J.S. Rumble has written an entertaining chapter book that I thoroughly enjoyed. I love her writing style, which is not particularly fast paced though easy enough for children to follow whether reading on their own, or being read to by their parents. The flow is wonderful too. I would definitely consider reading more of her books in the future.

 

I highly recommend this chapter book to young children aged 4-10, and to adults looking for a chapter book to keep their little ones entertained. - Lynn Worton

 
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review 2018-04-16 11:18
Born in a Bookshop
Born in a Bookshop: Chapter from the Chicago Renascence - Vincent Starrett

Not the book I expected.  I bought it because it was advertised to be a book about a bookman - and it is, but it's a biography of Starrett's life, not a memoir of his book buying and selling.  Almost nothing at all about his bookman role, actually.  What he talks about most are his days as a journalist and author, name dropping his way from first to last.  That's not a criticism, but I knew almost none of the names, which makes the whole exercise tedious rather than interesting.

 

Mostly, this book was both out of my league and not what I was looking for, but that's my fault, not the author's. 

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review 2018-03-27 21:40
Book Review of Don't Forget Dexter! (Dexter T. Rexter Series Book 1) by Lindsay Ward
Don't Forget Dexter - Lindsay Ward

Introducing Dexter T. Rexter, the toughest, coolest dinosaur ever. At least he likes to think so.

 

When his best friend, Jack, leaves him behind at the doctor’s office, Dexter T. Rexter panics. First he tries to find Jack. Then he sings their special song. Then he sings their special song even louder. But when Jack still doesn’t appear, Dexter starts to wonder. What if he’s being replaced by another toy? It can’t be—after all, he can STOMP, RAWR, and CHOMP! Right? Right?!

 

This hilariously neurotic dinosaur will do whatever it takes to get his friend back—even asking the reader’s advice—in this first book of a brand-new series.

 

Review 4*

 

This is a super little story for children aged 3-7 years old. I really enjoyed it!

 

Dexter is a toy dinosaur belonging to a young boy called Jack. He finds himself being left alone at a doctors office. Will he find Jack, who has been gone forever? Has Jack found another friend to play with?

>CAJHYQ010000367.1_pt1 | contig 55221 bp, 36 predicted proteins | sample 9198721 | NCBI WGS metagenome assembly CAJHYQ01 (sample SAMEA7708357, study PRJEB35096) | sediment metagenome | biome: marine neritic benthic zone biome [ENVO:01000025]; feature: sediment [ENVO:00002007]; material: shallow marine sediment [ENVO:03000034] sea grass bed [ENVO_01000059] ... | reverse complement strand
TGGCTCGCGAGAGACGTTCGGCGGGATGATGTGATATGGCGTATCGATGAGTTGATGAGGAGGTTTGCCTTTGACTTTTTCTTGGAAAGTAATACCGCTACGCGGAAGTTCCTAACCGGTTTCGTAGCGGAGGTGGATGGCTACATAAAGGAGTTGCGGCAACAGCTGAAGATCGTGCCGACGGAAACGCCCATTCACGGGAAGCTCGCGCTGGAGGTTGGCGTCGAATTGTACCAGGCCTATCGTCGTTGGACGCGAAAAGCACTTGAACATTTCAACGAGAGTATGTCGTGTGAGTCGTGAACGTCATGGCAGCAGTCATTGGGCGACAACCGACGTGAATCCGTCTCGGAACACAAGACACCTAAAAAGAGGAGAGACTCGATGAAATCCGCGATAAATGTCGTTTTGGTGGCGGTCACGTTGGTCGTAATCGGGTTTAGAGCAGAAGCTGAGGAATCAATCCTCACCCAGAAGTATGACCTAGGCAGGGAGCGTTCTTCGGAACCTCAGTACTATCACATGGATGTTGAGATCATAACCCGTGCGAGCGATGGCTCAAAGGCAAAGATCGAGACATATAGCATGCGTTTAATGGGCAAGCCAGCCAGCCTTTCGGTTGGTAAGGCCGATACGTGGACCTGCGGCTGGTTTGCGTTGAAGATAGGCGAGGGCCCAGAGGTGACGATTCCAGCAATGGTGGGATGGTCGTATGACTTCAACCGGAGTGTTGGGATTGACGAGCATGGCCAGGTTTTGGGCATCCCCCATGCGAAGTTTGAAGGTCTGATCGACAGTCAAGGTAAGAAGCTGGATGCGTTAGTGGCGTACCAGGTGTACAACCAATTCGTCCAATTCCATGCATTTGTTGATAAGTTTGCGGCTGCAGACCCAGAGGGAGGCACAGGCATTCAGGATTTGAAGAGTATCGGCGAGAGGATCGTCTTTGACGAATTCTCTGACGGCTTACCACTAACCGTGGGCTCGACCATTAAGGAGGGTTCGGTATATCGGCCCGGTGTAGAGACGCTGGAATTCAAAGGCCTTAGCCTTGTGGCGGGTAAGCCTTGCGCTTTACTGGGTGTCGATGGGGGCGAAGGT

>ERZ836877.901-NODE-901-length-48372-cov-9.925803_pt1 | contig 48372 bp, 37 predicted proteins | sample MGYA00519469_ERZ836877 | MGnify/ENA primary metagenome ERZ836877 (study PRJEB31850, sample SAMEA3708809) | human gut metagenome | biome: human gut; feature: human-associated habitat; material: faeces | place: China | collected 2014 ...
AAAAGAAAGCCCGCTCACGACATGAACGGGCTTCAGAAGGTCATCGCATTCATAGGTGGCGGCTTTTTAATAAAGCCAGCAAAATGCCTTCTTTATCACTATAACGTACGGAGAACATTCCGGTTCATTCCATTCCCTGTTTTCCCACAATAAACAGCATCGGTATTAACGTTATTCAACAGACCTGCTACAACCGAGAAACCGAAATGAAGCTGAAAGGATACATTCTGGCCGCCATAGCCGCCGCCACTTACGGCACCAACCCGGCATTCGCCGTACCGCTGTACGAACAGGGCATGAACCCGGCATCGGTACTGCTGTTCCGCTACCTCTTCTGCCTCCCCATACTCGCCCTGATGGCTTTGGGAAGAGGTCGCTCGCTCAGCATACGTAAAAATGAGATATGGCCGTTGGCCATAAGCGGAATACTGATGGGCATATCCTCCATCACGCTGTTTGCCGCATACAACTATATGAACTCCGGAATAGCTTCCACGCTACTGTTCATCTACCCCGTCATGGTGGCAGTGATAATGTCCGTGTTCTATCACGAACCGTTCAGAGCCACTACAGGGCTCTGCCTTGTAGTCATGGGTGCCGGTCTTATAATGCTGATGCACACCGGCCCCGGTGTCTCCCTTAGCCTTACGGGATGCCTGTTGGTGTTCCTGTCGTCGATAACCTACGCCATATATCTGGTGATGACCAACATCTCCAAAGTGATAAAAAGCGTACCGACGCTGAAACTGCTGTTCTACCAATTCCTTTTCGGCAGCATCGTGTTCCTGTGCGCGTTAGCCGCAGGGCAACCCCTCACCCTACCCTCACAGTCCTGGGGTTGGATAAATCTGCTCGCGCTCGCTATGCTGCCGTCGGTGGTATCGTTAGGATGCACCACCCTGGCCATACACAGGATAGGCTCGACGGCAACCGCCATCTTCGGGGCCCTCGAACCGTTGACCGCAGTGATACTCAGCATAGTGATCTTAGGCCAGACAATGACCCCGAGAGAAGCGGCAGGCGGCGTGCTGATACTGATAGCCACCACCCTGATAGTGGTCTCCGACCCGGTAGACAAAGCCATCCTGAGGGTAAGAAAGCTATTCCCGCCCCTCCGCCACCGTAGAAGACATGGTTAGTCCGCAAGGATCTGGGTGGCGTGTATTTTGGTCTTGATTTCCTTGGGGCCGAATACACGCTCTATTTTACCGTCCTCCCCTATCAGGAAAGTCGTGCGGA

This story is an interactive one that will entertain children, even those with a short attention span. However, I have reservations about a child's ability to read this book without help, especially the younger age range, due to the different font usage - from smaller to larger fonts, and the use of capitals. Having said that, depending on the reading ability, a child shouldn't have too much trouble in understanding the story due to the simple, concise, and engaging language the author uses. This story would make an entertaining bedtime story, but due to the interactive parts, not entirely a quiet read either. This could excite a child rather than settle them down for the night. Nevertheless, I did enjoy the story and the ending was rather sweet.

 

Lindsay Ward has written a wonderful children's book about a neurotic toy dinosaur. I love how she tells a story in part rhyme, which makes it engaging for children. I would consider reading more of her books in the future, even though I am not her target audience.

 

I highly recommend this children's book to children aged 3-7, and adults who are looking for an entertaining read for their youngsters. - Lynn Worton

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text 2018-03-14 12:05
Teaser - Long Shot

 

 

LONG SHOT Chapter Reveal +  Giveaway!

 

 

 

 

LONG SHOT releases so soon! Next Thursday, March 22!

 

 

Kennedy Ryan is giving away a Signed LONG SHOT Paperback + a Special Edition LONG SHOT Candle.

 

Enter on Kennedy’s site here:  

http://bit.ly/LongShotChapterRev

(Read the Chapter Reveal here)

 

→Be notified when Long Shot is LIVE:  bit.ly/LongShotAlert

 

→Add on Goodreads: http://bit.ly/KennedysLongShot

 

→Join the LONG SHOT March Madness Party:  http://bit.ly/LongShotParty

 

 

********************************************

 

 

Synopsis:

 

A FORBIDDEN LOVE SET IN THE EXPLOSIVE WORLD OF THE NBA…

 

Think you know what it’s like being a baller’s girl?

 

You don’t.

 

My fairy tale is upside down.

 

A happily never after.

 

I kissed the prince and he turned into a fraud.

 

I was a fool, and his love – fool’s gold.

 

Now there’s a new player in the game, August West.

 

One of the NBA’s brightest stars.

 

Fine. Forbidden.

 

He wants me. I want him.

 

But my past, my fraudulent prince, just won’t let me go.